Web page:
A Brief History

Early Years:

William De Vescy was made Justiciary of Ireland in 1290 and, in the same year, he gave the Carmelites in Ireland a friary at Kildare. The De Vesy family, who held vast tracts of land in both England and Ireland, already had links with the Carmelite Order through their endowment of one of the first Carmelite foundations in England, at Hulne in Northumberland in 1242.  The friary at Kildare was dedicated to the Blessed Virgin Mary. The presence of the Carmelites and the Franciscans in the town is referred to in the late thirteenth century poem The land of Cockayne’:

There is a right fair abbey

Both of white monks and of grey.

The popular name for the Carmelite friary over the years has been White Abbey.

The formation of an independent Irish Province was finally agreed at the English Province Chapter held in London in 1305. A native of Kildare and a distinguished member of the Carmelite community there, David O’Buge, was strongly opposed to this separation from the English Province. For his defiance, O’Buge was sent to lecture in theology at the Carmelite house of studies in Trier in Germany. David O’Buge had studied at Oxford University and earned a Doctorate in Theology.  He has been described as philosopher, preacher, theologian, and was skilled in both civil and canon law. Church and State sought his advice.  Despite his earlier stance, David was Provincial of the Irish Province from 1320-1327.  He died in Kildare and was laid to rest there.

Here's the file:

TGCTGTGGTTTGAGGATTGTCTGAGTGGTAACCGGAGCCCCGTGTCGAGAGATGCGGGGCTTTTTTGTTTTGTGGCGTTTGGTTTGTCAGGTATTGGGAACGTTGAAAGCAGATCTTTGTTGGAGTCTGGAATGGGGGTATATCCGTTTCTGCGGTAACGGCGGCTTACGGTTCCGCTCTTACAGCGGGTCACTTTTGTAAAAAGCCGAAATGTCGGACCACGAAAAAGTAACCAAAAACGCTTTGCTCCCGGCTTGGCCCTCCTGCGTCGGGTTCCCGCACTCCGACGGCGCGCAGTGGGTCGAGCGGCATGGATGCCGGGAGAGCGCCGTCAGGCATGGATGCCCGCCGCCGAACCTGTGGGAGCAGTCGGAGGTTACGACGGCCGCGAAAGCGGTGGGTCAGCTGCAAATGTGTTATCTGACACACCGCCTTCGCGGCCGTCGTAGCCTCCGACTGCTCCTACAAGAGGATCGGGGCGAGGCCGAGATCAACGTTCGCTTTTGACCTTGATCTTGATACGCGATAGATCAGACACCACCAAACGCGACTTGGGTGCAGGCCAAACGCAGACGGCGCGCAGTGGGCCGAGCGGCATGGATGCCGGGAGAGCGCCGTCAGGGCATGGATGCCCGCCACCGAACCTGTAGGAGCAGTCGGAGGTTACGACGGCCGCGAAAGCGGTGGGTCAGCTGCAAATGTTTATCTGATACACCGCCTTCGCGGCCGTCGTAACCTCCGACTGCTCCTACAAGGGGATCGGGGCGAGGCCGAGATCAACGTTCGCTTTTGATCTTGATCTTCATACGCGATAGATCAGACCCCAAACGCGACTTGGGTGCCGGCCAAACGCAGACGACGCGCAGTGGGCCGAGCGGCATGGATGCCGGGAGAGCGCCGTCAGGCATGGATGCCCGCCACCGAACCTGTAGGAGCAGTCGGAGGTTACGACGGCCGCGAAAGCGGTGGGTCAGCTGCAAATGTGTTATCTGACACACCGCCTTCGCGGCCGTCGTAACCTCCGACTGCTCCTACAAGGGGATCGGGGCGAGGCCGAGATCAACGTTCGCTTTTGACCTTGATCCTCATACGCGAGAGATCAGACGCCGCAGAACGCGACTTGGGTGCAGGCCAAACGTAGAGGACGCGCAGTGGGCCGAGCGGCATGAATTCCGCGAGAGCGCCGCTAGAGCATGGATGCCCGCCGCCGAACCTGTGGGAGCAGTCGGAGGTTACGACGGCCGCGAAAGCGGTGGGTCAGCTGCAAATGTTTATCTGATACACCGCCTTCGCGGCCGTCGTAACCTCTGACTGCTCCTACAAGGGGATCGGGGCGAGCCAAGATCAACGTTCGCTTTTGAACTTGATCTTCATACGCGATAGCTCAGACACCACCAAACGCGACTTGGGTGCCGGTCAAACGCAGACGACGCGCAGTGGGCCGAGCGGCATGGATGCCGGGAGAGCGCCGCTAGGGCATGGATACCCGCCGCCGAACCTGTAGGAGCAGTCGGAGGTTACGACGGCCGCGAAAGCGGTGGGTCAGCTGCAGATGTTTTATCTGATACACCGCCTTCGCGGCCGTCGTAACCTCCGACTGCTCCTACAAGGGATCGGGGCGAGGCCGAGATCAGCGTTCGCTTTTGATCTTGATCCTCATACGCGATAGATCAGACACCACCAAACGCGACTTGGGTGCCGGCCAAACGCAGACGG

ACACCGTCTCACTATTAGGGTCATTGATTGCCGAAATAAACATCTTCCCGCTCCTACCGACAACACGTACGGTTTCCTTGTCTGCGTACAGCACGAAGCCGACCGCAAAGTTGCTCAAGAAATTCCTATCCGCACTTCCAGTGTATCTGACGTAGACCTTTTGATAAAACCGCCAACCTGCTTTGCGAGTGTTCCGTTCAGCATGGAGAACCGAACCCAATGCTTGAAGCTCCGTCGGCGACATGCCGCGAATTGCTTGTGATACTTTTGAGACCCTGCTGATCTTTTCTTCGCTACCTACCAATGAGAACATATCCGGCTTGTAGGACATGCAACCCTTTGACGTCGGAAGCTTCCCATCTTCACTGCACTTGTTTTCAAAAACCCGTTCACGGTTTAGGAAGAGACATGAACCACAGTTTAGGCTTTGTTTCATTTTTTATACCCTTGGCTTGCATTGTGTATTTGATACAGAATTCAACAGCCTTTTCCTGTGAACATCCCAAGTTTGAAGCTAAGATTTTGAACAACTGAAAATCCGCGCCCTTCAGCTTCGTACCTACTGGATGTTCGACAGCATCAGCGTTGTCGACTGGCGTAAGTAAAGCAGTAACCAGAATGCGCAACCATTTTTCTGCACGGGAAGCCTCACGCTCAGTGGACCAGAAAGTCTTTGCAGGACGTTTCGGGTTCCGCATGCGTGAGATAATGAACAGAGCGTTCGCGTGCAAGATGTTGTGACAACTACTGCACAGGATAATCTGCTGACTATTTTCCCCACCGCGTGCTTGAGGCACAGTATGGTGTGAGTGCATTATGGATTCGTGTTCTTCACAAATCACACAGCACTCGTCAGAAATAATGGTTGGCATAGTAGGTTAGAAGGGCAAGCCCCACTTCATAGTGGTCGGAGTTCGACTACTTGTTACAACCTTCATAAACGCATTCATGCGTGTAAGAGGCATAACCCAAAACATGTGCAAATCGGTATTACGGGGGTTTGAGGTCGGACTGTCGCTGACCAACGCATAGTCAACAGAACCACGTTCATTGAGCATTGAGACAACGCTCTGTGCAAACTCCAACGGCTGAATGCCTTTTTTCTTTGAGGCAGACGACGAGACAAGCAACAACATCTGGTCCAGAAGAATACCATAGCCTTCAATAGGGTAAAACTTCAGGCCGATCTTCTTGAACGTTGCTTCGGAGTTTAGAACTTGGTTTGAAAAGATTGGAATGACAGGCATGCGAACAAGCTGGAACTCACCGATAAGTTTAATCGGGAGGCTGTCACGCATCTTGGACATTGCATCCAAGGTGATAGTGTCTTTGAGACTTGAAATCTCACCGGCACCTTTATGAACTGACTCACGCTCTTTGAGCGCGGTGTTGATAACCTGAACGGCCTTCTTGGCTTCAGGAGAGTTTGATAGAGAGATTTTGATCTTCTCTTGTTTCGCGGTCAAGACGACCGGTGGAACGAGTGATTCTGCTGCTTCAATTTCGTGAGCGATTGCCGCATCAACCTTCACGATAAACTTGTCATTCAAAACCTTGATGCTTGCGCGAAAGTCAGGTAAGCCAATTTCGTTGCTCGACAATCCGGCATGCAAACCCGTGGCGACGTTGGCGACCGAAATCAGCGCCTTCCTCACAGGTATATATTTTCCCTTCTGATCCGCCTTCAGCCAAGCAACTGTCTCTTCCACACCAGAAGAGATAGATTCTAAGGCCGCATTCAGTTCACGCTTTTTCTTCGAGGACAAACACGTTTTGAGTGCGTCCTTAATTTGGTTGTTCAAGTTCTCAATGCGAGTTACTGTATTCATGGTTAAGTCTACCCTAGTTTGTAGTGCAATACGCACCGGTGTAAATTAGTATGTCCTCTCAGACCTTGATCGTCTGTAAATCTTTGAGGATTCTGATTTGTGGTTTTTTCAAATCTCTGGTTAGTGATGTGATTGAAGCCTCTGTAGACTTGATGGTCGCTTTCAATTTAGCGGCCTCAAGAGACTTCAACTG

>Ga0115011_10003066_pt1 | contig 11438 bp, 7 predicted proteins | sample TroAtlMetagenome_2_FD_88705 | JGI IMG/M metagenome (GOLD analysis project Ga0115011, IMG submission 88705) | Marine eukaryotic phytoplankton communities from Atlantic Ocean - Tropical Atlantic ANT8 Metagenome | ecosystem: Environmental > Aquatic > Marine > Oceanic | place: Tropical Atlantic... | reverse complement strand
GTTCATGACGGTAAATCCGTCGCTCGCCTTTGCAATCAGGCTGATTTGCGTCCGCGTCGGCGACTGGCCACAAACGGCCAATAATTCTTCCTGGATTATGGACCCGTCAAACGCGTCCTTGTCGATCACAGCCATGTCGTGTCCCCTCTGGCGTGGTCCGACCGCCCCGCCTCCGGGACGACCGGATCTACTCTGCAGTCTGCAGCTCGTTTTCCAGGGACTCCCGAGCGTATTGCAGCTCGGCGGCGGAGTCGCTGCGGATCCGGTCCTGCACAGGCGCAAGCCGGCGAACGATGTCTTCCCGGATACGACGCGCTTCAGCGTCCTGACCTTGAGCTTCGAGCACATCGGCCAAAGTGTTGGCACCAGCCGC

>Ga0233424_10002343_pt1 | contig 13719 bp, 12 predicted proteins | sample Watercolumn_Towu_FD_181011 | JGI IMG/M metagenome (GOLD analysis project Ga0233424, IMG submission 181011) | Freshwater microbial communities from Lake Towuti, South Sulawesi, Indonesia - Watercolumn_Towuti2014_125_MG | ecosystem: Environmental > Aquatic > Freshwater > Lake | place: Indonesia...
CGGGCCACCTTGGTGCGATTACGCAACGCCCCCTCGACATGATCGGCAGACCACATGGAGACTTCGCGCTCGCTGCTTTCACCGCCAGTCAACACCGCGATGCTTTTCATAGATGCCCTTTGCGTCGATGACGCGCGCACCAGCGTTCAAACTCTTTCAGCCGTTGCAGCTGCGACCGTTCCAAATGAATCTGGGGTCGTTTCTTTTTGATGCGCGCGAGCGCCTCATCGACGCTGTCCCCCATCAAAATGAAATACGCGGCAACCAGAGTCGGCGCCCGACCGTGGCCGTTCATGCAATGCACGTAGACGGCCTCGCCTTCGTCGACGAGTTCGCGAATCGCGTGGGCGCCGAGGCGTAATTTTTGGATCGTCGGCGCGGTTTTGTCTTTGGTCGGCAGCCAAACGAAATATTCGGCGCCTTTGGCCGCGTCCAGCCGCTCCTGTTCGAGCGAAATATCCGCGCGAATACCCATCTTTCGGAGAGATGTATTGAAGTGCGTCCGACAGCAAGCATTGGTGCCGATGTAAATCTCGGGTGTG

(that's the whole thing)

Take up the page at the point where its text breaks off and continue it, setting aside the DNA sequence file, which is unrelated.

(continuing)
Another outstanding member of the Kildare community around this time was Ralph Kelly, who became Procurator General of the Order, the first Irishman to hold this office.  He had studied civil and canon law at Avignon in France. Ralph was appointed Archbishop of Cashel in 1346. He was considered an excellent preacher and administrator.

Around this time there was a school of some distinction attached to the Kildare friary. This was probably due to the influence of the learned David O’Buge. However, prayer, preaching, the celebration of the sacraments, and encouraging devotion to Our Lady of Mount Carmel, including the wearing of the Brown Scapular, would have constituted the main ministry of the Carmelites in Kildare and, indeed, wherever they had a community.


Suppression and Conflicts: